Getachew Reda and TPLF new plan


The recent eruption of conflict in Tigray, Ethiopia’s northernmost province, is a deeply worrying development for Ethiopia itself as well as for the wider region. The launching of military operations by the Ethiopian Government against the Tigray People’s Liberation Front (TPLF) has led to intense fighting, the killing of civilians, and an exodus of refugees into Sudan. The TPLF has conducted missile attacks on Amhara province as well as on Asmara, the capital of neighboring Eritrea, in response to the Government’s offensive. The escalation has now brought Eritrea into play, rendering this an international conflict rather than simply a local one, and one which will therefore be all the more difficult to resolve. This is not a region unaccustomed to bitter conflict: in the last two decades alone, there has been a devastating war between Ethiopia and Eritrea, ongoing violence in Somalia, low-level insurgency in the predominantly Somali Ogaden province, and mounting street protests across Ethiopia. Yet the crisis in Tigray is particularly menacing.


It is also a distinctively Ethiopian tragedy, and one which has been brewing for several years.  The immediate context is the coming to power of Prime Minister Abiy Ahmed in April 2018, and the political reforms which he immediately initiated. He sought a more liberal approach to protest, notably on the part of the Oromo, and released thousands of political prisoners. He made peace with Eritrea, signing a deal which formally ended the conflict – long in a state of standoff – in July 2018. That in itself was greeted with hostility to at least some in the TPLF; but above all, Abiy’s liberal reforms, anti-corruption drive, and ambition to create a more unitary political movement all involved the marginalization of the TPLF, once the dominant faction in the ruling Ethiopian People’s Revolutionary Democratic Front (EPRDF) which had been in power in Ethiopia since 1991. In December 2019, the EPRDF was abolished and replaced by the Prosperity Party, which the TPLF declined to join. Their political journey had come full circle. Any attempt to understand, let alone resolve, the current crisis must involve an exploration of the region’s deeper history.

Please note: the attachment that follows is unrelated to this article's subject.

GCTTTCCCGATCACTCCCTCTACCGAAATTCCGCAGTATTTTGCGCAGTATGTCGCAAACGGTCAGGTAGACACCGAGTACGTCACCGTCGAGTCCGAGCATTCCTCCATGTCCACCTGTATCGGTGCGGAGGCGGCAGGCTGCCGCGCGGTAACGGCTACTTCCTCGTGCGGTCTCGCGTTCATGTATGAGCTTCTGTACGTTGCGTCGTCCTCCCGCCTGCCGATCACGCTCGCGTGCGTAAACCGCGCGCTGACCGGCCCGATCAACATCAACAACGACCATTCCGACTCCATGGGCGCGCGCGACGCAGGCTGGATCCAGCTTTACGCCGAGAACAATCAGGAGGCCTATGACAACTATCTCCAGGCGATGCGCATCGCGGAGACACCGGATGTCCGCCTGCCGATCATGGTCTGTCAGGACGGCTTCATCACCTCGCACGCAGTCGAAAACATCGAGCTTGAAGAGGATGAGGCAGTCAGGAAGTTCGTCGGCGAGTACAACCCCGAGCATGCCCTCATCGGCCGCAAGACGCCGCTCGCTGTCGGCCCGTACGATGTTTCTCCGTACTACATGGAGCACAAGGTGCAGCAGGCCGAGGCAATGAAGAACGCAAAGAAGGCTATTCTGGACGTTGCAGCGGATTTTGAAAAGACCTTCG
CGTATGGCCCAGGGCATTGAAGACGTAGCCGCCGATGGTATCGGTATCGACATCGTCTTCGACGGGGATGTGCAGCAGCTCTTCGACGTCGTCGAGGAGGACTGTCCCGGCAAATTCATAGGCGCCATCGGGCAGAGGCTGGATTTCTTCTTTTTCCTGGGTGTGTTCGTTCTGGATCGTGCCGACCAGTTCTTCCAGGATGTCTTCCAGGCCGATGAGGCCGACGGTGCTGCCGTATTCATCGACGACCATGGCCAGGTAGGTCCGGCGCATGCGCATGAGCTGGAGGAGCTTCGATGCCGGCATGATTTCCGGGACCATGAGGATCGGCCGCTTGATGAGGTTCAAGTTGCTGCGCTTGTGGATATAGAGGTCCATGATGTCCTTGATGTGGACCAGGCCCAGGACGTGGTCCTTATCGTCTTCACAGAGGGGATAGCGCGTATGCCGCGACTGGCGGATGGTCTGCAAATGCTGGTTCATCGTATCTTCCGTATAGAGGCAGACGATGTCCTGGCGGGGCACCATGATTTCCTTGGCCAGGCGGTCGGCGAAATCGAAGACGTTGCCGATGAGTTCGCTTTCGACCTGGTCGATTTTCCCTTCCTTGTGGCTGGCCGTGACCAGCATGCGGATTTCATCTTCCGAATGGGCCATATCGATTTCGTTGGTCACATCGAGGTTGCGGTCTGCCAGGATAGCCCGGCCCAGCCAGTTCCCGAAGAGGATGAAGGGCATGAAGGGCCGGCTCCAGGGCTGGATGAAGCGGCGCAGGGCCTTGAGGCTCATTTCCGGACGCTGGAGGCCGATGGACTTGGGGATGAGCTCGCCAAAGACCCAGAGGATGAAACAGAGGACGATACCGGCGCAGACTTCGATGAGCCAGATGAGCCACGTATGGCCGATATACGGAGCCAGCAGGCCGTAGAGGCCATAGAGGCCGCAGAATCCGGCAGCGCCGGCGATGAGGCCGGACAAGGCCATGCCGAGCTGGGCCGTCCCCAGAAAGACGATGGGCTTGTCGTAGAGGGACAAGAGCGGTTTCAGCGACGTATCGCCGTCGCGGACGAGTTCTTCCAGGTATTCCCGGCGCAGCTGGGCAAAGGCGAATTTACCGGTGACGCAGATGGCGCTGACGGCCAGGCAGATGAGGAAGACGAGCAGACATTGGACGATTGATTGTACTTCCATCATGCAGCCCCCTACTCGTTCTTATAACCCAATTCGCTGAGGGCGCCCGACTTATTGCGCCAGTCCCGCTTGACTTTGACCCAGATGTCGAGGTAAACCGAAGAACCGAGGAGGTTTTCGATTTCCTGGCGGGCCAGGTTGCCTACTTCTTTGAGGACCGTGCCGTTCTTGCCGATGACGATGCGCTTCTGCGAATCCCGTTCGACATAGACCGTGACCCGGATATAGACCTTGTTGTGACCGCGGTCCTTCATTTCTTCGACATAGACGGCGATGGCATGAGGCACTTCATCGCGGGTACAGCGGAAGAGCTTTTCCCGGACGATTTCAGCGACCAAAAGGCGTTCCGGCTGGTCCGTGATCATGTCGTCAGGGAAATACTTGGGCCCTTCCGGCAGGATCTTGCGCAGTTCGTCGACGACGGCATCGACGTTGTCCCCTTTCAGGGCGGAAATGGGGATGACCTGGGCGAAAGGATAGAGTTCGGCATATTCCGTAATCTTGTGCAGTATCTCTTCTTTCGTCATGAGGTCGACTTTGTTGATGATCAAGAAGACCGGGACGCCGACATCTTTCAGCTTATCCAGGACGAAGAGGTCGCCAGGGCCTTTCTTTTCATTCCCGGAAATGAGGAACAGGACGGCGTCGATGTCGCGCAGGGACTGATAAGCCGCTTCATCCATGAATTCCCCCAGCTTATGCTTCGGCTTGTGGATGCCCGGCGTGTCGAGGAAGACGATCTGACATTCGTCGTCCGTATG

That journey had begun in the western lowlands of Tigray in February 1975, when the TPLF was established as one of a number of insurgent movements in the turmoil which characterized the aftermath of Emperor Haile Selassie’s ouster. In the years that followed, the new military government in Addis Ababa – the Marxist and authoritarian Derg (‘committee’) regime, supported by the Soviet Union – consolidated and sought to brutally crush dissent, armed or otherwise. The Derg was responsible for tens of thousands of deaths, but it singularly failed to suppress the multiple insurgencies, whether in Eritrea, the Ogaden, or among the Oromo – or in Tigray, where the TPLF overcame early military setbacks to become one of the most successful and dynamic of the regional liberation fronts in the course of the 1980s. By the late 1980s, the TPLF had defeated the Derg forces in a number of engagements, and had become the dominant partner in the EPRDF, the coalition of guerrilla movements which would overthrow the Derg in 1991.


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